Eirene Switzerland Alice Horner email@example.com Volunteer as data analyst
Refugee Law Project Gilbert Nuwagira firstname.lastname@example.org Personal Assistant to the Managing Director
Uganda, home to 42.7 million people (as of 2018), 1.4 million of whom are refugees (as of May 30, 2020), has moved considerable steps to deal with the movements triggered by the fragile geopolitics within the Great Lakes region. Uganda continues to open up and is a growing hub of economic activity considering the relative peace compared to some of its neighbors. A peek into the Compendium of Conflicts in Uganda by Refugee Law Project (2015) shows that a significant part of the Ugandan population have been forced migrants themselves.
Host communities in Uganda are impacted by hosting forced migrants from the region, a dynamic that further exacerbates already complex socio-economic realities, presenting both opportunities and challenges. Consequences of hosting displaced people on the local labor market have been considerably discussed in academic and political circles. On the one hand, forced displacement can alleviate sectoral labor shortage, especially when migrants possess skills which are valuable and complementary to the ones of the host population. Equally, the entry of forced migrants in the labor market may result in increased competition for less available job opportunities, leading to a decline in population welfare.
Yet another key aspect to consider is the availability of resources and infrastructure. In rural Uganda, an average citizen owns a modest plot of land from where food, water, firewood and thatch are sourced. Whereas forced migrants are likely to cause demand pressure on local supplies, they potentially attract investments undertaken by international agencies in public services. A study by Kreibaum (2016) points out that additional schools funded by Non-Governmental Organizations (NGOs) not only significantly relieved pressure on the Uganda Government to cope with increased demand of educational services but have also improved access to education in and around refugee hosting districts.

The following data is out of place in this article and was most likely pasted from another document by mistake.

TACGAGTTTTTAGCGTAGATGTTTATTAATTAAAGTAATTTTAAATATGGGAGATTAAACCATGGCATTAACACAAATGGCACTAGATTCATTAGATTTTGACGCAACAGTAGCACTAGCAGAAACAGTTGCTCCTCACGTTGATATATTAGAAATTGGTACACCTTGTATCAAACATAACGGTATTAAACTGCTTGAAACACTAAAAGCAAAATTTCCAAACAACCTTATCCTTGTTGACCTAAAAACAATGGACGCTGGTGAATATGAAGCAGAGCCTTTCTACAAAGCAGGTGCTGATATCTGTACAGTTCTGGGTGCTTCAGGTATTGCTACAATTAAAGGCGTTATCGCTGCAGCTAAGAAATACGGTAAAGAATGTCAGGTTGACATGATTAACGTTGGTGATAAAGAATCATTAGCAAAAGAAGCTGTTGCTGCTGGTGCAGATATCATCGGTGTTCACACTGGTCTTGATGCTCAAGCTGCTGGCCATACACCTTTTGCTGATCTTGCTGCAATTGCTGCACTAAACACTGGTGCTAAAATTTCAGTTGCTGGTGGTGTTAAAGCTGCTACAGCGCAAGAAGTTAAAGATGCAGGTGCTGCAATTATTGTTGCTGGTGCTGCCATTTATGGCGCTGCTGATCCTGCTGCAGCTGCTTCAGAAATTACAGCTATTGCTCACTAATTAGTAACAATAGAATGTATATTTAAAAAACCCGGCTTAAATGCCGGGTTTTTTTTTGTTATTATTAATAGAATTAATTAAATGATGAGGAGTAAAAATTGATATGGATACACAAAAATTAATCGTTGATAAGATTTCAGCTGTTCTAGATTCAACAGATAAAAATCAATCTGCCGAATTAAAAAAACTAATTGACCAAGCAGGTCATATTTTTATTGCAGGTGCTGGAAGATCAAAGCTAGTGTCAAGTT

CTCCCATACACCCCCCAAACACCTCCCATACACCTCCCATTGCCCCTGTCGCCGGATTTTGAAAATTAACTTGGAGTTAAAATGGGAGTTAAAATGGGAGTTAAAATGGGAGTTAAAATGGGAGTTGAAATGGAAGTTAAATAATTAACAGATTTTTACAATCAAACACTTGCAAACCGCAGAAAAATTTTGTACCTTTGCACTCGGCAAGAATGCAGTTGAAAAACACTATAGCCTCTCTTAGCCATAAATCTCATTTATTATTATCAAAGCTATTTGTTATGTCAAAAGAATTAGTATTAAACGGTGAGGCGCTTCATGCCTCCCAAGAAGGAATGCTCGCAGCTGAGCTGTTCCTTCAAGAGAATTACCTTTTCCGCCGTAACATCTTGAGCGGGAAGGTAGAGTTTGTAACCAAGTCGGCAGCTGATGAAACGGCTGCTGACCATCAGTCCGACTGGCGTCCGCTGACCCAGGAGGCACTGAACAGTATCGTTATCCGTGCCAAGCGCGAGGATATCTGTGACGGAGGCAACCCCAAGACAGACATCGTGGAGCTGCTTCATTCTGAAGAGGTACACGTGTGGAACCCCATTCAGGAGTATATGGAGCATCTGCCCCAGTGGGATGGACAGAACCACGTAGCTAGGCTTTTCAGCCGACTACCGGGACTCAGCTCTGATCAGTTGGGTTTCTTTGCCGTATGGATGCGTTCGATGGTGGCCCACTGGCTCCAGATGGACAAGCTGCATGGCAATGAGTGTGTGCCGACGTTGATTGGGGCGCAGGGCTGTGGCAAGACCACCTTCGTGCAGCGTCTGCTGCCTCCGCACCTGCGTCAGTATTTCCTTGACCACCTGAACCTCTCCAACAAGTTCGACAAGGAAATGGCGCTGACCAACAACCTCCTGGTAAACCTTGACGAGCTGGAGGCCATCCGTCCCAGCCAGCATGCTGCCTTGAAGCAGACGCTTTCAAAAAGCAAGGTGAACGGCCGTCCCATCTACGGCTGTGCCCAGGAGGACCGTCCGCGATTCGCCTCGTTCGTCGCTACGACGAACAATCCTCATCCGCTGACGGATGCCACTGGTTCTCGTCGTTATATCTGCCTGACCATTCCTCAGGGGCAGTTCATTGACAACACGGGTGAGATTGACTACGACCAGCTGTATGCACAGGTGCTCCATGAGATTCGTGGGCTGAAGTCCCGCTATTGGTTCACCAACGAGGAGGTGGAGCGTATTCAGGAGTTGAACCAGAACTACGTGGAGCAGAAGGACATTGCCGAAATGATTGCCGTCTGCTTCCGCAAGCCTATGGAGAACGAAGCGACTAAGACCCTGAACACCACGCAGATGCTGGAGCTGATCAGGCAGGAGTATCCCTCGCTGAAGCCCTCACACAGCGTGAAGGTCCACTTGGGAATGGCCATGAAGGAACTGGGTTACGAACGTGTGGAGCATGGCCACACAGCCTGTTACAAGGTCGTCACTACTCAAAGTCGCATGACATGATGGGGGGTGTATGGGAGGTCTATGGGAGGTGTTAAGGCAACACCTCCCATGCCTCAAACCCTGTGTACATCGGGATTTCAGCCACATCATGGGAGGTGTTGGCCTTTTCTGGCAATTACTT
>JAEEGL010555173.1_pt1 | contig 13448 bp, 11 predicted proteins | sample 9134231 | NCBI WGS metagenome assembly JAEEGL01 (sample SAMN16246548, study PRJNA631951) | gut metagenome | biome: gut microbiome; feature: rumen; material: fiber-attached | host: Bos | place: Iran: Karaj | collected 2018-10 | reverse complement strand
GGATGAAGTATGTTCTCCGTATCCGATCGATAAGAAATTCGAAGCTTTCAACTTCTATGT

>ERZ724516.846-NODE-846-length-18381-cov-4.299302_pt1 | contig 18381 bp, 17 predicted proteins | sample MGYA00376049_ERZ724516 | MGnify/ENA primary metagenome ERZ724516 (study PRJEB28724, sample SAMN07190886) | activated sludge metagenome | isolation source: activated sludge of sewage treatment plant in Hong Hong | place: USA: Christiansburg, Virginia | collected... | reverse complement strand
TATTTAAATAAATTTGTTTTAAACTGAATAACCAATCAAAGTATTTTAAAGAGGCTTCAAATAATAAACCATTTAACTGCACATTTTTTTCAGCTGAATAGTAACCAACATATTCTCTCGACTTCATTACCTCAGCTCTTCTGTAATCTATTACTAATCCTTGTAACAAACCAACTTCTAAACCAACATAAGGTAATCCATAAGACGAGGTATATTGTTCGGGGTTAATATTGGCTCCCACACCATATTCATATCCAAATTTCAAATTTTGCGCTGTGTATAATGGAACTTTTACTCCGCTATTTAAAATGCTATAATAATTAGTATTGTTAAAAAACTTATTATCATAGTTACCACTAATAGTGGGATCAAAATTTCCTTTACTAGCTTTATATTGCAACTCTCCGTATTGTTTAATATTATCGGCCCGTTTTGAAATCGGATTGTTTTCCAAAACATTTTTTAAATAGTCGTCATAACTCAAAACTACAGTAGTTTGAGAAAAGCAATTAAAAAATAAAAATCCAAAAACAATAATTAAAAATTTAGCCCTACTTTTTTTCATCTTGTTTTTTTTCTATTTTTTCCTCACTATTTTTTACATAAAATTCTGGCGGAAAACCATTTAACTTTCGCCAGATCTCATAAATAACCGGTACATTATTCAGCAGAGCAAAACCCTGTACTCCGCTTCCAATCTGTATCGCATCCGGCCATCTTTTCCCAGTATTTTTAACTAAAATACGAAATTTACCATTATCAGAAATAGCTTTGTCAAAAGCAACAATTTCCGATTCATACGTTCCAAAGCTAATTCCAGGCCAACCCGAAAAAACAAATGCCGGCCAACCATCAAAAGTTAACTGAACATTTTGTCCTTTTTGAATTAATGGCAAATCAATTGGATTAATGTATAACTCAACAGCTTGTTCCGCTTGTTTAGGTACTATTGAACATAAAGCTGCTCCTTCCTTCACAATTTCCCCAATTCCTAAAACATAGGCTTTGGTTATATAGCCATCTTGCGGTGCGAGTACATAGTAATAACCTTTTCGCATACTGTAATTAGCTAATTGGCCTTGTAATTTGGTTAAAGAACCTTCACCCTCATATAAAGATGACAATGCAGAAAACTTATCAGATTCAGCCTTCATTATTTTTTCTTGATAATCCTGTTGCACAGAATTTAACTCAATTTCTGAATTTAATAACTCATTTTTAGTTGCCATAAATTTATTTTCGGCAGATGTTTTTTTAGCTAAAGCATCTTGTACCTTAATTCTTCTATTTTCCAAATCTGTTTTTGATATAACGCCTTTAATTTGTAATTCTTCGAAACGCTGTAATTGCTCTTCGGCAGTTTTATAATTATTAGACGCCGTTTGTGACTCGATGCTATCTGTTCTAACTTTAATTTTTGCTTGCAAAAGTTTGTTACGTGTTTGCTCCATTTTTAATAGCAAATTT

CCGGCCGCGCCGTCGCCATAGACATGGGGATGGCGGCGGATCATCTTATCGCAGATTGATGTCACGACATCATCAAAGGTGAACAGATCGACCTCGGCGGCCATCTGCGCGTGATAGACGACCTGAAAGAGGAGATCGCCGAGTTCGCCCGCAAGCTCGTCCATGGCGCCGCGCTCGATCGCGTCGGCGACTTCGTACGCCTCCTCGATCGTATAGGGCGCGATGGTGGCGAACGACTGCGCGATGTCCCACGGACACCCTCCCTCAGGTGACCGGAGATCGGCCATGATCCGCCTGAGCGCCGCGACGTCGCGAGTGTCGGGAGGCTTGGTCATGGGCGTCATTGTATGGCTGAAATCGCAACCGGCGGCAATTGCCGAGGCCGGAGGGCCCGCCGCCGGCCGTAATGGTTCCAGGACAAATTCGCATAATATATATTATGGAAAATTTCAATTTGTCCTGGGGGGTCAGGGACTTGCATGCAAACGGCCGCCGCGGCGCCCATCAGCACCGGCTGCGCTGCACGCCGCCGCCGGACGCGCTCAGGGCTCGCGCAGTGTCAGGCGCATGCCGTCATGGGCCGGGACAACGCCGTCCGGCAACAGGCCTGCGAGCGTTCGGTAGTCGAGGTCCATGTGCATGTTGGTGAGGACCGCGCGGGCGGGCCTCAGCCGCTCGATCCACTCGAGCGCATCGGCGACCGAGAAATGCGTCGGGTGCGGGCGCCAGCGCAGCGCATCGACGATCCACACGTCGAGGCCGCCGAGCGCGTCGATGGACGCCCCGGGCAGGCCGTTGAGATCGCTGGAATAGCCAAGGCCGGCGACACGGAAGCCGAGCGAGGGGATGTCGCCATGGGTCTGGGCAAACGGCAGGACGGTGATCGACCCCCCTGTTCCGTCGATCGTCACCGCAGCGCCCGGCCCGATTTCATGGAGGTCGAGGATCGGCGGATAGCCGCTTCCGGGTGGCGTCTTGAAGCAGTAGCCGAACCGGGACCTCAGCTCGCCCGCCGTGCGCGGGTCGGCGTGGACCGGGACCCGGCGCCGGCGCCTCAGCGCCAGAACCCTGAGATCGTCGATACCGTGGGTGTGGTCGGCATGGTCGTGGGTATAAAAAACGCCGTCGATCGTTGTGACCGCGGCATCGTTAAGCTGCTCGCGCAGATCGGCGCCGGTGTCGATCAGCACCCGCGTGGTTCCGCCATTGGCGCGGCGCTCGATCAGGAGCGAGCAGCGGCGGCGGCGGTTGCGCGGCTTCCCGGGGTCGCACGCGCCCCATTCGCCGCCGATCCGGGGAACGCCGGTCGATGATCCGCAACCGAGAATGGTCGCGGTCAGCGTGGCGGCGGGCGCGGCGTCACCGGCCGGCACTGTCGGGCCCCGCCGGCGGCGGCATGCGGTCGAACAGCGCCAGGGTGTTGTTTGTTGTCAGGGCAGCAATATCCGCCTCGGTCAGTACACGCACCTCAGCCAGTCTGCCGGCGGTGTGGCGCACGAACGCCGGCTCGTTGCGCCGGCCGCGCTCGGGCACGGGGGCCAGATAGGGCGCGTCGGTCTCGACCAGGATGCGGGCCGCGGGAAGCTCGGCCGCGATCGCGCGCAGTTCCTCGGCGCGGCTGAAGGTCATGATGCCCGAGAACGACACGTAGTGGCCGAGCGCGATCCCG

Noteworthy is also that hosting forced migrants is an enabler to a more diverse and inclusive society. In Uganda, host populations generously lend some of their lands to government to settle forced migrants. Such support has gone a long way in strengthening peaceful co-existence between refugees and host communities. However, this is just one example of relative peace and does not reflect the complex situation just yet, as both communities are dealing with unaddressed legacies of conflicts and/or disasters that shoved them into Internally Displaced Person (IDP) camps or turned them into international refugees. Indeed, it is essential to bear in mind that an influx of displaced populations may cause a feeling of insecurity in the host community. News and research reports have shown several episodes of clashes and xenophobic attacks mainly resulting from perception of unequal treatment in service provision. To realize sustainable peaceful coexistence, these realities should not be ignored in research, policy formulation and direct service provision.
In conclusion, working towards sustainable peace in both displaced person and their host communities demands intentional and inclusive policy matrices that consider the unique needs of forced migrants and their hosts. This approach needs of course to be girded by the bedrock of functional governance structures in order to be effective.